Grazing on Local Beauty: Cooking from the Forest

Change your view on the term “local food” from restaurants and processed foods to forest-grown foods and natural greens.

  • roasted chanterelles salad
    Don't miss this recipe for roasted chanterelles with wild greens and toasted black walnuts.
    Photo courtesy

  • roasted chanterelles salad

When you think of local food, most people recall a picture of the restaurant down the street or a vendor who stresses on the local economy. Though considered wild in some circles, those culinary genres fall a bit short of the new foodie movement. Take for instance the Homesteading Movement: a growing number of Americans are migrating to the extreme rural areas across the States. No septic tanks, no ESPN, and a two hour window of whatever electricity can be generated in solar/wind power. These homesteaders forage for native food, grow their own grub and perfect animal husbandry. We met several of these vintage homesteaders at our National Heirloom Expo in Santa Rosa, Ca. I admire the simplistic approach they have to sustainability.  They are not bound by the clock, the banking cartel or the common social epicenter of our corrupted culture.

 Just watch the news for 10 minutes and count how many negative or uninspiring stories you see. We stay “glued to the tube,” as my mom would say, and find pleasure in the suffering of others. Most people I know are fed up and taking matters into their own hands. We are free and should act on that freedom.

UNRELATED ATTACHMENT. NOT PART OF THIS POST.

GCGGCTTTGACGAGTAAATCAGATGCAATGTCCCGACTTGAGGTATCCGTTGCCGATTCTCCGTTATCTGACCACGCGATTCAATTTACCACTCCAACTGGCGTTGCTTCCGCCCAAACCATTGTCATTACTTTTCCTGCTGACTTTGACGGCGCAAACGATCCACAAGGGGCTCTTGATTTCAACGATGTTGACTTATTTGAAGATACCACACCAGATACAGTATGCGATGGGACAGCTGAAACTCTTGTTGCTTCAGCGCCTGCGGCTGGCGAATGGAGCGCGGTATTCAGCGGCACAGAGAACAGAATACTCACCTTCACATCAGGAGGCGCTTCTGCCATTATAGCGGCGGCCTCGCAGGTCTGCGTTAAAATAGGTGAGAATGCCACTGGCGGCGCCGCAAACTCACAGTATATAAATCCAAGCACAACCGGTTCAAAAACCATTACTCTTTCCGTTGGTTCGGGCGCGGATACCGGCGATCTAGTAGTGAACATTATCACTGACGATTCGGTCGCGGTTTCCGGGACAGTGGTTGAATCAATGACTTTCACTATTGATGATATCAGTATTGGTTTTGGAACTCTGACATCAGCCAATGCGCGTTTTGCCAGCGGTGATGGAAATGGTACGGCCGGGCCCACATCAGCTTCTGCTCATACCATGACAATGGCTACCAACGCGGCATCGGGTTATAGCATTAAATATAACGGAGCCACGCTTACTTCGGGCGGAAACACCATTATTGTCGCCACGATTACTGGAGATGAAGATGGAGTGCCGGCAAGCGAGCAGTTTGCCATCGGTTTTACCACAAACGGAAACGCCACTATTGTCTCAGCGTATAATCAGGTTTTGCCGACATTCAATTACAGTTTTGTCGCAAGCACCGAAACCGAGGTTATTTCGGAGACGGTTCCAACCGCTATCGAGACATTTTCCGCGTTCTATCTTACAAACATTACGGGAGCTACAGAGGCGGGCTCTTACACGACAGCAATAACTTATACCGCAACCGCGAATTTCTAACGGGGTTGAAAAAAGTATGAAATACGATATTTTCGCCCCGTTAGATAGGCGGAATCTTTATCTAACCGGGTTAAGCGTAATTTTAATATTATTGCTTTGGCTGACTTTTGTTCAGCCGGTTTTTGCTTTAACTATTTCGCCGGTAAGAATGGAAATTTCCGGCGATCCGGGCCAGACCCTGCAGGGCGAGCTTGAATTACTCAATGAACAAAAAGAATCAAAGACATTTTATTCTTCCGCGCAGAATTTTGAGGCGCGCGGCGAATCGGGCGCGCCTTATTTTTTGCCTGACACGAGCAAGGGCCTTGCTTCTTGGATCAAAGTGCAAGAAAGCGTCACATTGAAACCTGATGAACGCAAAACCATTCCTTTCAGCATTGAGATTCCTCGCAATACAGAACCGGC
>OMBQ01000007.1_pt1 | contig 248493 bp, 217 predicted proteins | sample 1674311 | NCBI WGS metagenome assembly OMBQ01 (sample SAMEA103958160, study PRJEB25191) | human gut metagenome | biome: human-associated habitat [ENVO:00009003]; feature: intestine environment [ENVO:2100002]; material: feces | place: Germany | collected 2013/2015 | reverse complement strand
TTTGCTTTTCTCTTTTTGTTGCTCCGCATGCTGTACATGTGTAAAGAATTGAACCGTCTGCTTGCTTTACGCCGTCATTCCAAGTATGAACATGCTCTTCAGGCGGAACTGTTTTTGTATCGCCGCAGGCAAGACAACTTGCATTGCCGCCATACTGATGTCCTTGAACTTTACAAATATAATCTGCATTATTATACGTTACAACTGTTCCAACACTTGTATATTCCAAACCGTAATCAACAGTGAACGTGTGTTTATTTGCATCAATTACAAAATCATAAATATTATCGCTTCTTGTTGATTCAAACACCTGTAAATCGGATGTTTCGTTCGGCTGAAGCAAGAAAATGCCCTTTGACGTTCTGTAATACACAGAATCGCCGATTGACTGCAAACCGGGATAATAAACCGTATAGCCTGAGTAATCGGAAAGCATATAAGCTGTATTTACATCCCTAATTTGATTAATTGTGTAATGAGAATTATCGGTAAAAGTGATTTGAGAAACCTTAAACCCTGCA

This is why our fight against GMO’s is so crucial. The powerhouses continue to stick their nose in our very sustenance, the food that we grow and eat. If this mob of food high-jackers had their way, they would charge us to grow our own food. These ag lobbyists continue to plant the seeds of destruction to our food supply chain. We still have not calculated the collateral damage of this boondoggle. But there are those of us who see through this charade. Heritage is in our seeds passed down from the generations. Like Dad’s family ring, they symbolize our rustic strength to overcome adversity.

We have an affinity to survive and improve.  It's within our innate character to cultivate the soil. Much of what we grow in the garden is also available in the wild and thrives in our great forests. I've selected a favorite mushroom of mine from this garden wild, and am pleased to share this recipe for a Roasted Chanterelles Salad with the Heirloom Gardener readers.

Quintin Eason is a Le Cordon Blu trained chef with a background in sustainable agriculture, gardening and creative business marketing.

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